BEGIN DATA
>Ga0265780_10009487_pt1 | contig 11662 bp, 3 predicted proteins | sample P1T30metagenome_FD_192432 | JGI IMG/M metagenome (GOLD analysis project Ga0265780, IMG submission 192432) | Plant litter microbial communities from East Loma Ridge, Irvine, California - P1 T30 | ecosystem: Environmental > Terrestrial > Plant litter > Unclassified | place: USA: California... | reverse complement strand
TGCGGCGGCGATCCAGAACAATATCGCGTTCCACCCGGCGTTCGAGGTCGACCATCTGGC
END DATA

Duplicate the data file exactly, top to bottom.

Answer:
>Ga0265780_10009487_pt1 | contig 11662 bp, 3 predicted proteins | sample P1T30metagenome_FD_192432 | JGI IMG/M metagenome (GOLD analysis project Ga0265780, IMG submission 192432) | Plant litter microbial communities from East Loma Ridge, Irvine, California - P1 T30 | ecosystem: Environmental > Terrestrial > Plant litter > Unclassified | place: USA: California... | reverse complement strand
TGCGGCGGCGATCCAGAACAATATCGCGTTCCACCCGGCGTTCGAGGTCGACCATCTGGC